I’ve never felt so naked in my whole life,” says Jacob Slater, the man behind the reins of rock band Wunderhorse. The Hertfordshire-born frontman is centre stage at his sold-out show at London’s Lafayette, 600 pairs of eyes transfixed by him. As he roars through a rollicking set of gritty rock, his face crinkles, his body bucks. Pouring out of him are vignettes of teenage trauma, delivered with a preacher’s zeal. He bares his soul; his heart is open.
“It’s kind of a relief going on stage every night,” he tells me the following day, when we meet in a bar in King’s Cross. “It’s like this is what I’m supposed to be doing.” This is fortunate, given Wunderhorse are currently on the road with Irish rock band Fontaines DC, having previously supported North Shields artist Sam Fender. Both have been enamoured by the band’s merging of muddy rock and Nineties-infused grunge.
Wunderhorse’s debut album, Cub, released in October, is a coming-of-age future classic, or, as Slater describes it, “connecting the dots from a 17-year-old me, to now”. It’s a story of growth, healing and forgiveness, with wistful lyrics coming up against buoyant melodies. Listen to the contemplative “Mantis” and the gloomy guitars will remind you of Radiohead. On the woozy, psychedelic “Poppy”, there are Stone Roses-style instrumentals that bloom, while the bass lines that glimmer through “Morphine” are pure Lou Reed. Slater’s delivery vacillates between a sandpapered rasp and the bruised vulnerability of Elliott Smith. I ask if the process of writing and recording helped him to move on from past experiences: “I f***ing hope so!” he says with a laugh.
On debut single “Teal”, he tells a story of a close friend who went through some “nasty s***” aged 21. “Up to that point I hadn’t really had to have much responsibility for anything in my life and when that happened, I thought – this is real, life is not some game, its f***ing fragile,” he says. “I can only write songs when things really hit me.” He’s inspired by songwriters such as Fontaines DC frontman Grian Chatten and Adrianne Lenker from Big Thief. “They look at something mundane and make it poetic... you can sort of see this thing through their eyes,” he says. “I don’t know if I’ve got that in me but I’d like to explore it.” Slater tells me he stays to watch Chatten and the band every night on tour. “I get so much out of their music, it brings things out of me. You see them live and it feels even bigger than them – a band that f***ing means it. There’s absolutely no doubt in your mind as to the authenticity of what they’re doing.”
Despite those affirmational gigs with Fontaines DC, it wasn’t long ago that Slater chose to step away from the stage. He previously fronted punk-rock band Dead Pretties, formed in 2015, but something didn’t feel right. “If you’re playing that kind of music, you have to believe in it,” he says, sitting across from me in a baggy T-shirt and vintage jacket, holding a pint of Guinness. He’s ardent and confident, but there’s a wariness to him too. “You should always believe in what you’re saying. You’ve got the whole of your life to lie,” he jokes. “Don’t lie in music!” His bright blue eyes are wide now. “It’s a sacred space, it matters. You’ve got to mean it.” Quitting the Dead Pretties was a matter of artistic integrity, he explains. “It feels like such a sin to be playing something that’s supposed to be raw and real and for that to be an act. I didn’t want to kid anyone.”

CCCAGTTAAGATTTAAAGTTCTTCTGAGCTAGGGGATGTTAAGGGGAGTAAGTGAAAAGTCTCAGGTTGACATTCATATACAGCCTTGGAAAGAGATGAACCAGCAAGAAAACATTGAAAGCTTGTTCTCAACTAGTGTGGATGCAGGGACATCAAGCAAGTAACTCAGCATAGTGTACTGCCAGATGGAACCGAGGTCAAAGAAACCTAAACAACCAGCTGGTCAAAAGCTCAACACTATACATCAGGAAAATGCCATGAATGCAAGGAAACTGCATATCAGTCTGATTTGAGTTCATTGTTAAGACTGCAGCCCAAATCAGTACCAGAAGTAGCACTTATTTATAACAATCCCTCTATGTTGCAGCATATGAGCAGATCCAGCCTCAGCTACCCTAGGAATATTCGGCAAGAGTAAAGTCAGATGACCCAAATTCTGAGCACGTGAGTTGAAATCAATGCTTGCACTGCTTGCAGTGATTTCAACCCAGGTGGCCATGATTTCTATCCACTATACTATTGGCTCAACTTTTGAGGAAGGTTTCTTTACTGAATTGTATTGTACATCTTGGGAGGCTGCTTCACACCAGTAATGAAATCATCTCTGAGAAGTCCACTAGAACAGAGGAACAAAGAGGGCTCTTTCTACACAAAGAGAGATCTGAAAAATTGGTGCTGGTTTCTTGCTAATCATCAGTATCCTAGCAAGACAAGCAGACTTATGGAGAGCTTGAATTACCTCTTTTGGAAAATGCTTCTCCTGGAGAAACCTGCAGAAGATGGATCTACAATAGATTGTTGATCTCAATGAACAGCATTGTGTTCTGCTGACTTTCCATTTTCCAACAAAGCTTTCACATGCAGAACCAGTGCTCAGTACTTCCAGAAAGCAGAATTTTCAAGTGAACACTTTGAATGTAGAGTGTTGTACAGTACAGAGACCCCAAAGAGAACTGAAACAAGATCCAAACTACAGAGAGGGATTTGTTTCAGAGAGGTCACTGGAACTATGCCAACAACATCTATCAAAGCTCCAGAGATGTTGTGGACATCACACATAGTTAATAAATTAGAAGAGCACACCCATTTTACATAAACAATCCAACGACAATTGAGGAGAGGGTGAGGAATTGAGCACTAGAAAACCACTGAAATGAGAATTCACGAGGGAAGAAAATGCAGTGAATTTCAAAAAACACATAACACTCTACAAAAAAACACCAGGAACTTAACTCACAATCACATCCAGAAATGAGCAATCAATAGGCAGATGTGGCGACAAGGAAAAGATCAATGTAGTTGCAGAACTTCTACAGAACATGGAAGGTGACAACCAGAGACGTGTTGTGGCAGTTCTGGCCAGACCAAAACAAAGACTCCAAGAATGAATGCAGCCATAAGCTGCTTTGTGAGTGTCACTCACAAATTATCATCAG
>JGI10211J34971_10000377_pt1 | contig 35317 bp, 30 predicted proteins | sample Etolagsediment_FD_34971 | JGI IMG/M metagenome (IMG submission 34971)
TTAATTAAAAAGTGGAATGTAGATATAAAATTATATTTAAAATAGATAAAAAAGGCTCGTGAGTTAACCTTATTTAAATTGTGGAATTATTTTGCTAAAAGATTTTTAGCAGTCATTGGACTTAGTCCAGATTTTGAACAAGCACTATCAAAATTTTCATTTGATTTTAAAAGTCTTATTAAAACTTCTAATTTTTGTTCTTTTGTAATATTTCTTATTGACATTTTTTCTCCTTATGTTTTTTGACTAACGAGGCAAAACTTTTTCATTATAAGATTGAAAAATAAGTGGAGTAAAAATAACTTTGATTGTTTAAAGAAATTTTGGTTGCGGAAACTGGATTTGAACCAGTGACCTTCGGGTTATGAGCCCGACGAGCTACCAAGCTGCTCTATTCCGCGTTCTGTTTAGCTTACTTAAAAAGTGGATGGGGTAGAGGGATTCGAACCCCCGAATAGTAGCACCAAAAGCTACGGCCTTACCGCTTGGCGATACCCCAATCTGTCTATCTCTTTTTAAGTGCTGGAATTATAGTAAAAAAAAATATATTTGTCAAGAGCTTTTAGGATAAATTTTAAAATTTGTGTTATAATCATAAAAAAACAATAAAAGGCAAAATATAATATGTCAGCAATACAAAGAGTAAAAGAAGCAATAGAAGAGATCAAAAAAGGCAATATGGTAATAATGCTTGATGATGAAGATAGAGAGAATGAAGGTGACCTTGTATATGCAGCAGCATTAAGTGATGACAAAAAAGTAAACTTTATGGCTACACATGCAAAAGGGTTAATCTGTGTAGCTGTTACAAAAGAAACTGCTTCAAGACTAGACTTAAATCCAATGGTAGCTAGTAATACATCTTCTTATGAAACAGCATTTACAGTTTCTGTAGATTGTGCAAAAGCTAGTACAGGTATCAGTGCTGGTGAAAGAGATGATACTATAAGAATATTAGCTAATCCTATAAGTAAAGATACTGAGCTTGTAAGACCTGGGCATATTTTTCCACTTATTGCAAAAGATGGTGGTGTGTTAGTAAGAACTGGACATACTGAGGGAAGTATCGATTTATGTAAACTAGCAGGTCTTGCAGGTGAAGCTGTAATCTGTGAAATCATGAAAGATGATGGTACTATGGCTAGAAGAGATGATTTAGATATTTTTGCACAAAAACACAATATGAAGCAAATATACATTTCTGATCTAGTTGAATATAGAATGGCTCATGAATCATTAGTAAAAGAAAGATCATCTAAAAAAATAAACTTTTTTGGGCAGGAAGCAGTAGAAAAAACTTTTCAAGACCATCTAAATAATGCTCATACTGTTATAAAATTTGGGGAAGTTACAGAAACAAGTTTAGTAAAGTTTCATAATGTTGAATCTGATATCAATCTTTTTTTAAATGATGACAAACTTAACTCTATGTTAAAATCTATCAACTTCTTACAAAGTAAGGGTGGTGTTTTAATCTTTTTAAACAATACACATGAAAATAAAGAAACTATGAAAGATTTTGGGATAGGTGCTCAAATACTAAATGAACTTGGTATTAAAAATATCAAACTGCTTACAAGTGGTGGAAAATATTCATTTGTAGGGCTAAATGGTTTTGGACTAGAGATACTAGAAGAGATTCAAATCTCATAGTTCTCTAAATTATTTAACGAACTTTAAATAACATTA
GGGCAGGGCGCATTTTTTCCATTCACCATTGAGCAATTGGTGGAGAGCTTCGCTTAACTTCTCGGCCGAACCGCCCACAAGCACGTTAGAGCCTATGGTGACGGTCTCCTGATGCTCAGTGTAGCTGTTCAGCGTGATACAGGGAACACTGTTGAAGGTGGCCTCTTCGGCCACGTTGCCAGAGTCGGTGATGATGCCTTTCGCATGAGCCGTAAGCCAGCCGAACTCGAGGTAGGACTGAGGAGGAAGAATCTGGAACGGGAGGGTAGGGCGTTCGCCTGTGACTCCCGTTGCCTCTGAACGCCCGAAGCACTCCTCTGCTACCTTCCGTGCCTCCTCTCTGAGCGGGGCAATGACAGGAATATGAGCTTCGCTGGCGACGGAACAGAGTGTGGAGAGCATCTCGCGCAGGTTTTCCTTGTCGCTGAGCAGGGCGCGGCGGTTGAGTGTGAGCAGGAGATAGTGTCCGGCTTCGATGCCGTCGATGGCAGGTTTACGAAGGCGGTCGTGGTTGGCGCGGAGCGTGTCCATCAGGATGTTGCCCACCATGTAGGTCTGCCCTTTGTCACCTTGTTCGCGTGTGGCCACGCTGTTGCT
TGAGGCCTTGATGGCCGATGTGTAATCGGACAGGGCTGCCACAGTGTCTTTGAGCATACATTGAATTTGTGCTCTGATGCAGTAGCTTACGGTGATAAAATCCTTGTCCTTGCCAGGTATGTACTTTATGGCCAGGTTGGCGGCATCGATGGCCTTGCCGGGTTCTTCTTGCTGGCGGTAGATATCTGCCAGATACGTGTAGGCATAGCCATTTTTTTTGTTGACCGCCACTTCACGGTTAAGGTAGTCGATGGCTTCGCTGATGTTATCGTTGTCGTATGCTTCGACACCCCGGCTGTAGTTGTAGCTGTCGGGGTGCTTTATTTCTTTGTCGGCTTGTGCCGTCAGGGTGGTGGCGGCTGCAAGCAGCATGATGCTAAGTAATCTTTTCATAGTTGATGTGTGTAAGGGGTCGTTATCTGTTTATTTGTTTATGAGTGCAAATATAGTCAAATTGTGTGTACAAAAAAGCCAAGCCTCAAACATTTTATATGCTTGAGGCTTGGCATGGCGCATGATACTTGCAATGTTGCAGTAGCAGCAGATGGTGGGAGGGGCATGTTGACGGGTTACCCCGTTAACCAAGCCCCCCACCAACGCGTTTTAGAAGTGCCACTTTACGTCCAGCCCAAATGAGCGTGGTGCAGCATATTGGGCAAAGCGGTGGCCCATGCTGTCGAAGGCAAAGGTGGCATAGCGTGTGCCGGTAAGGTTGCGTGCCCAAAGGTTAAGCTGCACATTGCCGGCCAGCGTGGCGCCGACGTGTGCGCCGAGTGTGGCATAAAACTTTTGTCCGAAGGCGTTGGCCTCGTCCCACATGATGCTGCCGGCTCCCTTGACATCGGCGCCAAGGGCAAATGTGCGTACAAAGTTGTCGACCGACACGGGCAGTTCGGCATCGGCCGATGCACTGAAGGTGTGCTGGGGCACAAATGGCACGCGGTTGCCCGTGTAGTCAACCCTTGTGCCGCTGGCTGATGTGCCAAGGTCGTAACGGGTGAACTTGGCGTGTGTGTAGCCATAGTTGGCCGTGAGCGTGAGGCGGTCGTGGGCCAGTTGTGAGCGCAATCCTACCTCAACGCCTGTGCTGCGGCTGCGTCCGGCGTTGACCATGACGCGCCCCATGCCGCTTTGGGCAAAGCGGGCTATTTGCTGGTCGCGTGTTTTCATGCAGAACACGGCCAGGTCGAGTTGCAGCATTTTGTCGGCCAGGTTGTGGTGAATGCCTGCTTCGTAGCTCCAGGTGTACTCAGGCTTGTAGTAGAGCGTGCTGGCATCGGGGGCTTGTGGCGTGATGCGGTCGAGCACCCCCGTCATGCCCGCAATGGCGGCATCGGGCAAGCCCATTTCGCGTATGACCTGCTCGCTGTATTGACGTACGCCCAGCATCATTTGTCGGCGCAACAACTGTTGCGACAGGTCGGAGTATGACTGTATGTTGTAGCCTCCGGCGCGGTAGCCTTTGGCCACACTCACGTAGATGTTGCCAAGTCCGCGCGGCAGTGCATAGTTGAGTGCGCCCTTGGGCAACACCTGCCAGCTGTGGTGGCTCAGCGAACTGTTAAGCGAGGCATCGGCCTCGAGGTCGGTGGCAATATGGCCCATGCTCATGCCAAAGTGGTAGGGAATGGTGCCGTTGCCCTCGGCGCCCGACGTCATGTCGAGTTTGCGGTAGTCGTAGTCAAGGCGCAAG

He might have abandoned punk, but rebellion against what’s expected has permeated Slater’s life. He quickly became obsessed with politically minded singer-songwriters such as Bob Dylan and Sinead O’Connor, the latter cited as his favourite of all time. “The f***ing power in that voice!” he says of the Irish artist. “Words don’t do it justice.” His mother recently recalled how as a toddler, he’d once had the strength of “mini Hercules”, holding open the piano lid to stop her from shutting it, just so he could play. Later, he wanted to be Keith Moon after hearing the “explosive” drumming in “The Real Me” by The Who, “much to my mum’s disappointment”, he laughs. He may not be Keith Moon, but he did get to play Sex Pistols’ drummer Paul Cook in Danny Boyle’s Disney Plus drama Pistol. “It’s fulfilling in a different way,” he says of acting.
For Slater, variety is the key to staving off overstimulation. After the Dead Pretties split, he escaped to a new life on the shores of Newquay, Cornwall, where he’d holidayed as a child. This gave him the space to clear his head and eventually return to music with a renewed sense of purpose. “Some creatives need to be in the thick of it, [but] I think it just suffocates me,” he says. Instead, he prefers to keep the music world “distant enough to remain exciting”. Since the move, surfing has become fundamental to his creative process. “It’s an area of my life where there’s the freedom to fail and develop skills just for the love of it,” he says. “There’s no end goal and that’s been really beautiful.”
In March, Wunderhorse will embark on their first headline tour of the UK and Ireland. Slater is hoping that the audience will keep their phones in their pockets. “It takes the mystery out of [the shows],” he says of our obsession with documenting every waking moment. He cites early Velvet Underground gigs: “There’s no footage, there’s just stories, they’re part of the mythology.” Slater believes our addiction to tech comes at the cost of the moment. “I look at people now, and they’re always sucking something out of their phone or having something sucked out of them,” he says, taking a final sip from his pint. “Be present, you are here experiencing it. That is enough, I promise you, that is enough.”
‘Cub’ is out now